Government bus drivers in Tasmania’s capital Hobart walked off the job for four hours last week to demand a pay rise above the cap. The previous Labor-Greens government, backed by the unions, introduced the 2 percent wage cap in 2011. The public sector unions repeatedly signed deals restricting pay increases to below the rate of inflation.

University staff in Melbourne strike over pay and conditions

Academics and staff at Melbourne’s Monash University walked off the job for four hours on Wednesday morning in a dispute over a proposed enterprise agreement. Negotiations began in November 2017 and reached a deadlock over the casualisation of the academic workforce and a proposal to increase ordinary work hours to 8pm.

The National Tertiary Education Union complained that extending hours would eliminate overtime rates, resulting in a substantial pay cut for those currently forced to work regular overtime. The union is calling for the university to reduce the number of casuals by offering career opportunities to seasonal academics. According to the union, out of 15,000 Monash employees, 9,000 have insecure work.

Chemist Warehouse workers end strike action

The National Union of Workers (NUW) ended indefinite strike action by around 800 workers at pharmacy retail giant Chemist Warehouse’s distribution centres at Somerton and Preston in Melbourne and Eagle Farm in Brisbane. The union has touted a company enterprise agreement offer as a “victory.”

Workers walked out on March 12 to demand a 25 to 30 percent wage rise and cuts in the use of casual labour. Chemist Warehouse (CWH) workers are paid 25 percent less than those employed by industry competitors. Labour hire companies ASAP and Taylors provided between 75 and 80 percent of the CWH low wage workforce.

The union has claimed that under the agreement, workers will receive an 18.75 percent wage increase over 4 years. In a bid to sweeten the deal, 8.75 percent of that will reportedly be paid within the next two weeks. This means that over the final three years of the agreement, workers will receive pay rises of around 3.3 percent per annum, well below the rapidly rising cost of living.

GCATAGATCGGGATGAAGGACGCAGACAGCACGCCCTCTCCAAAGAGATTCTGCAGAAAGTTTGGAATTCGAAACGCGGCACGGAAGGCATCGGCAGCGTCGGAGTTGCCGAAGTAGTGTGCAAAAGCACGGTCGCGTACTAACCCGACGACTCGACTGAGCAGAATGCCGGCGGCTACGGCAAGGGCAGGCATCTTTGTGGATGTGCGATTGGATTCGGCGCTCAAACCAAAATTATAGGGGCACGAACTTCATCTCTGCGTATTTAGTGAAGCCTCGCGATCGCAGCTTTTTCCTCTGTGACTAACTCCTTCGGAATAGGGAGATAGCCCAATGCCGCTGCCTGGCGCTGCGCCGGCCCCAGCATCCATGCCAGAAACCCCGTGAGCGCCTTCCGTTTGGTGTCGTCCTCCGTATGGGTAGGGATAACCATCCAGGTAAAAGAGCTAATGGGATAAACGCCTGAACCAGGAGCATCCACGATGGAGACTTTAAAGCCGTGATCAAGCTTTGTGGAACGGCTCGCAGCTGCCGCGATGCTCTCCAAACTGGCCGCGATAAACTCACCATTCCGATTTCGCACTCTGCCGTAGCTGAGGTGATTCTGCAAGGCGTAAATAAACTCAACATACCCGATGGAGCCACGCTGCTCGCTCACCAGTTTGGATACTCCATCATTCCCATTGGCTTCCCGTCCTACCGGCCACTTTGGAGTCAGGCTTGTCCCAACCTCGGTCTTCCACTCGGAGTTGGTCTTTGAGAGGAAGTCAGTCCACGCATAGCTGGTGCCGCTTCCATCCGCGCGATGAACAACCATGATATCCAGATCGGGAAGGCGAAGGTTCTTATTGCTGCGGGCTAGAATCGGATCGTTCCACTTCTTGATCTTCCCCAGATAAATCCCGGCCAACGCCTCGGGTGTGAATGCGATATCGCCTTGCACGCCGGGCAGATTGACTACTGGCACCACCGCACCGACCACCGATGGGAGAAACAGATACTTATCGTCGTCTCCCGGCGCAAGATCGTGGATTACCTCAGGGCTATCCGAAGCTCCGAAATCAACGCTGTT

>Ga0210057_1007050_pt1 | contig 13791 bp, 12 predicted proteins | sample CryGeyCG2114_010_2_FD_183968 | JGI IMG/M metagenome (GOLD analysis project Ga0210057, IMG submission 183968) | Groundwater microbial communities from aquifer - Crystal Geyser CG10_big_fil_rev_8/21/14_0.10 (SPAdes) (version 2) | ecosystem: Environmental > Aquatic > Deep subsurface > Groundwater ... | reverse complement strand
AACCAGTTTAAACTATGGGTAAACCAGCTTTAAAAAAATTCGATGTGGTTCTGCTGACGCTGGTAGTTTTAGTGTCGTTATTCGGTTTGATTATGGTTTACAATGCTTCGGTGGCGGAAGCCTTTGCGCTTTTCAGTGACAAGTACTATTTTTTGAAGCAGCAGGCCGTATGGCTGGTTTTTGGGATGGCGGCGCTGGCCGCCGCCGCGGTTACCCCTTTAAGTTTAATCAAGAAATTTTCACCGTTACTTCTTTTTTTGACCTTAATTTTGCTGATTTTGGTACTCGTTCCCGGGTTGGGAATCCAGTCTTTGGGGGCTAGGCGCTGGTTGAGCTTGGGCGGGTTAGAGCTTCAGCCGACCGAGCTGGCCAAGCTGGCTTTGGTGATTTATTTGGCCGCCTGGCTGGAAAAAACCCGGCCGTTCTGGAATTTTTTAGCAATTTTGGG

The union has said that casual labour hire workers who went on strike will receive permanent jobs. Other labour hire workers not in the union will have to wait six months before they can apply to be made permanent. In other words, the company will be able to terminate their employment, to prevent them gaining permanent status.

Under the previous Enterprise Agreement (EA), endorsed and imposed by the NUW, CWH distribution centre workers were paid an average of just $A20.84 per hour. Workers at CWH’s retail outlets remain on poverty wages. Pharmacy assistants are paid just $19.05 an hour and retail sales assistants as little as $17.54 per hour.

New Zealand teachers’ unions cancel nationwide strike

The Educational Institute (NZEI) and the Post Primary Teachers’ Association (PPTA) have cancelled a nationwide teachers’ strike that had been scheduled for April 3, citing the Christchurch terror attack as a pretext.

PPTA president Jack Boyle said the decision had been taken to “better support Christchurch teachers.” Boyle stated the PPTA would go back to its members after the April school holidays to decide the “next steps” in its industrial campaign over pay negotiations.

This is a patent fraud intended to shut down a growing rebellion among teachers and prepare the way for a sell-out. In the wake of the Christchurch tragedy, all the unions are falling into line with calls by the government and media for national “unity” and suppression of any opposition sentiment.

The NZEI, the primary teachers’ union, earlier cancelled a series of stop-work meetings scheduled for last week to vote on the Ministry of Education’s latest pay offer, which has been widely opposed, and to confirm its participation in the strike. Members are instead voting in an online ballot from April 1–5 on the offer.

Negotiations between the unions and the Labour-led government dragged on throughout 2018. Teachers have demanded pay increases of at least 15 percent over two years and improvements in workload and other conditions in schools. A series of ministry offers, which teachers have repeatedly rejected, did not provide for any significant increase in staff and resources for schools, and mandated meagre wage rises.

Fuji Xerox workers strike for a fourth time

Workers at Fuji Xerox offices in Auckland, Wellington, Christchurch and Dunedin held a two-day strike on March 27 and 28. A picket was set up outside the company’s head office in Auckland. It was the workers’ fourth stoppage to demand that back pay be added to Fuji Xerox’s earlier 2 percent pay offer.

Without the back pay, the workers will have had a wage freeze for a year. A spokesman for the E Tu Union said members had voted “overwhelmingly” for the latest action. The total cost of the backpay to the company is less than $100,000.